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Thursday, 30 October 2003
Page: 17305

Senator MARK BISHOP (2:49 PM) —My question is to the Minister for Justice and Customs, Senator Ellison. Does the minister recall his numerous statements and announcements through his media machine over recent years about record seizures of a range of illegal narcotics and other drugs at Australia's entry points? Can the minister confirm that the annual report for Customs shows a decline in the interception of commercial quantities of heroin of 27 per cent in the financial year 2002-03? How does the minister explain this contradiction between his claims and this sharp drop in the quantities of heroin being detected?

Senator ELLISON (Minister for Justice and Customs) —What I have said repeatedly is that there is very good work being done by Commonwealth law enforcement agencies, namely, Customs and the Australian Federal Police. We have seen in particular great work done on the border by the Australian Customs Service in the seizure of illicit drugs. On occasion some have been extremely large quantities and in particular we have seen a growth in relation to amphetamines. In relation to heroin we have seen the results in the reduced supply of heroin on the streets. That has its effect in reducing the number of overdose deaths from heroin. Around this country we have seen a reduction of up to 50 per cent in some cases in the rate of death from heroin overdoses. Why has that resulted? It is because the purity level has dropped. It has gone from around 60 per cent down to 15 per cent. That means a lack of supply of heroin. It means that our law enforcement people are doing a very good job cutting the supply of heroin. That has been an excellent outcome. That is what we look at when we measure the success of our law enforcement people.

We acknowledge only too well that an emerging threat—widely acknowledged to be so—is amphetamine type stimulants and we do not shy away from that challenge one bit. We are out there detecting and intercepting record amounts of amphetamines. It is something that affects many Australians. Very few of us have not been touched by the scourge of drugs. It is a policy of this government that we will see through. It will take not one week or one year to win; it will take some time to win. We will engage in the war on drugs on three fronts: health, education and law enforcement—education, to educate the up-and-coming generation about the scourge of drugs and the havoc they wreak on our society; health, to treat those who have a drug addiction; and of course law enforcement, with a zero tolerance to drugs and a very successful approach at our borders, which has seen a reduction in the supply of heroin. Amphetamines are an issue we are also tackling. I have said repeatedly that our people are doing a very good job at the borders, overseas and domestically in relation to the war against drugs.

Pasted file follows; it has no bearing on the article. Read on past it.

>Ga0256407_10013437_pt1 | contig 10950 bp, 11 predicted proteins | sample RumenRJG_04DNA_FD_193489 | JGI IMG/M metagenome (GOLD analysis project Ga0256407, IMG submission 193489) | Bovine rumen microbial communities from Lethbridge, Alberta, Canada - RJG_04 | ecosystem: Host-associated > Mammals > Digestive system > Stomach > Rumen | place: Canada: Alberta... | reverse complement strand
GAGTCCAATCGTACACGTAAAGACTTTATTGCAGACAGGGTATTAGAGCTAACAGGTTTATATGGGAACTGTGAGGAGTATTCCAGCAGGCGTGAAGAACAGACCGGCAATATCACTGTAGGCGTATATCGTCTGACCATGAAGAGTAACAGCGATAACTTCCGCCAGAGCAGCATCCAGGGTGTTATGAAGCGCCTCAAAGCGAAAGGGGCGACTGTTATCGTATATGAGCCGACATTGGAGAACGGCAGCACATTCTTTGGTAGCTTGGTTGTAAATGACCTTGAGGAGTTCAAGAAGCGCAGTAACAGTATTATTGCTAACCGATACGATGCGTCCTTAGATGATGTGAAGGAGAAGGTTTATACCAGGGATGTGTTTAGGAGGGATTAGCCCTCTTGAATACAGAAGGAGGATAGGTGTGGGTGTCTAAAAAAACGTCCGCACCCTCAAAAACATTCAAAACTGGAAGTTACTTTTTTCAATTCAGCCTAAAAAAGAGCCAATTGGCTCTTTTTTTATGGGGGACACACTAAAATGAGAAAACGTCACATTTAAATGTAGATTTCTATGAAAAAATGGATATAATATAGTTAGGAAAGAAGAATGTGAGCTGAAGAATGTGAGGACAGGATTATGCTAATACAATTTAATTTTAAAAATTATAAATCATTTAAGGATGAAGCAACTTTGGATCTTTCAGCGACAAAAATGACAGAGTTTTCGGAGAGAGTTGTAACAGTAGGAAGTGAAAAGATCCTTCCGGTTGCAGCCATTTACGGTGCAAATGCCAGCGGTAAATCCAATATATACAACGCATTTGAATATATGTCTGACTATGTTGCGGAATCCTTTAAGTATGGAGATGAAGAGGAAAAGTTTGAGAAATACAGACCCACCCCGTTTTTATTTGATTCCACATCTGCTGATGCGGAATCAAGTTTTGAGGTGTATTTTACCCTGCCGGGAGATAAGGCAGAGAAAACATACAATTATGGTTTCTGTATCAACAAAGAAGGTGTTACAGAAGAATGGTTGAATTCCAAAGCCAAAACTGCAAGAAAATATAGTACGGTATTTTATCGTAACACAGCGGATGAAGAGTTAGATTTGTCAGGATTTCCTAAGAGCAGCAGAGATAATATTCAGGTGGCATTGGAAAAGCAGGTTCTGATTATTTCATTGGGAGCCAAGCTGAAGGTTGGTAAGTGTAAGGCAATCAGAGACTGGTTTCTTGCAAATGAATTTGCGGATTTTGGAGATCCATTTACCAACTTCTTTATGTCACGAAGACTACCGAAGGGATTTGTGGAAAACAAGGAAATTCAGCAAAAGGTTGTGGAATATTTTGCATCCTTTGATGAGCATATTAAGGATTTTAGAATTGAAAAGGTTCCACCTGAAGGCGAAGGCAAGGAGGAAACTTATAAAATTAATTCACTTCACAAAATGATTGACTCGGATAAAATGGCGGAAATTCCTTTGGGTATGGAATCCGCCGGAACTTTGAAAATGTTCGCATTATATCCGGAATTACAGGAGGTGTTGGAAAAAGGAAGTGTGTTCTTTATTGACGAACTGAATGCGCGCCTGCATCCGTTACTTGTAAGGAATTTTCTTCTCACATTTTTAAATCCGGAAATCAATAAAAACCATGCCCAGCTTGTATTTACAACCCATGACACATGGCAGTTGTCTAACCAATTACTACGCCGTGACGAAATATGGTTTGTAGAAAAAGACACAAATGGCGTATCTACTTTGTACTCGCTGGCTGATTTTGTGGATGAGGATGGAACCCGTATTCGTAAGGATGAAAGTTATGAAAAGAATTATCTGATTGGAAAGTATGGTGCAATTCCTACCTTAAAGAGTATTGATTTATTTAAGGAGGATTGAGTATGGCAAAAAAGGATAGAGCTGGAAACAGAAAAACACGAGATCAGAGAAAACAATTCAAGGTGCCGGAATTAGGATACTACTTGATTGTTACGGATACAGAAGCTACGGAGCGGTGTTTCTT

Senator MARK BISHOP —Mr President, I ask a supplementary question. Can the minister confirm the media statement by a senior Customs official last Tuesday that this reduction can be attributed to a shift in the importation of narcotics to shipping containers and that only five per cent of shipping containers are being inspected? If so, what specifically does the government plan to do to increase inspection rates of shipping containers?

Senator ELLISON (Minister for Justice and Customs) —I can say that I will soon be opening the fourth facility in this country for container X-rays at Fremantle; we already have them in place in Brisbane, Sydney and Melbourne. Those are measures that this country has never seen before. All containers coming into Australia are screened and risk assessed. With the facilities we have in place, we are able to X-ray those containers that we believe deserve attention. We cannot X-ray every container that comes into this country—that is just not possible. What we have to do is screen the containers—which we do—and risk assess them by carrying out an X-ray examination. With these new measures we will be able to increase by a factor of 20 the number of containers that can be inspected by Customs. That is a great step forward in border control and in the war against drugs.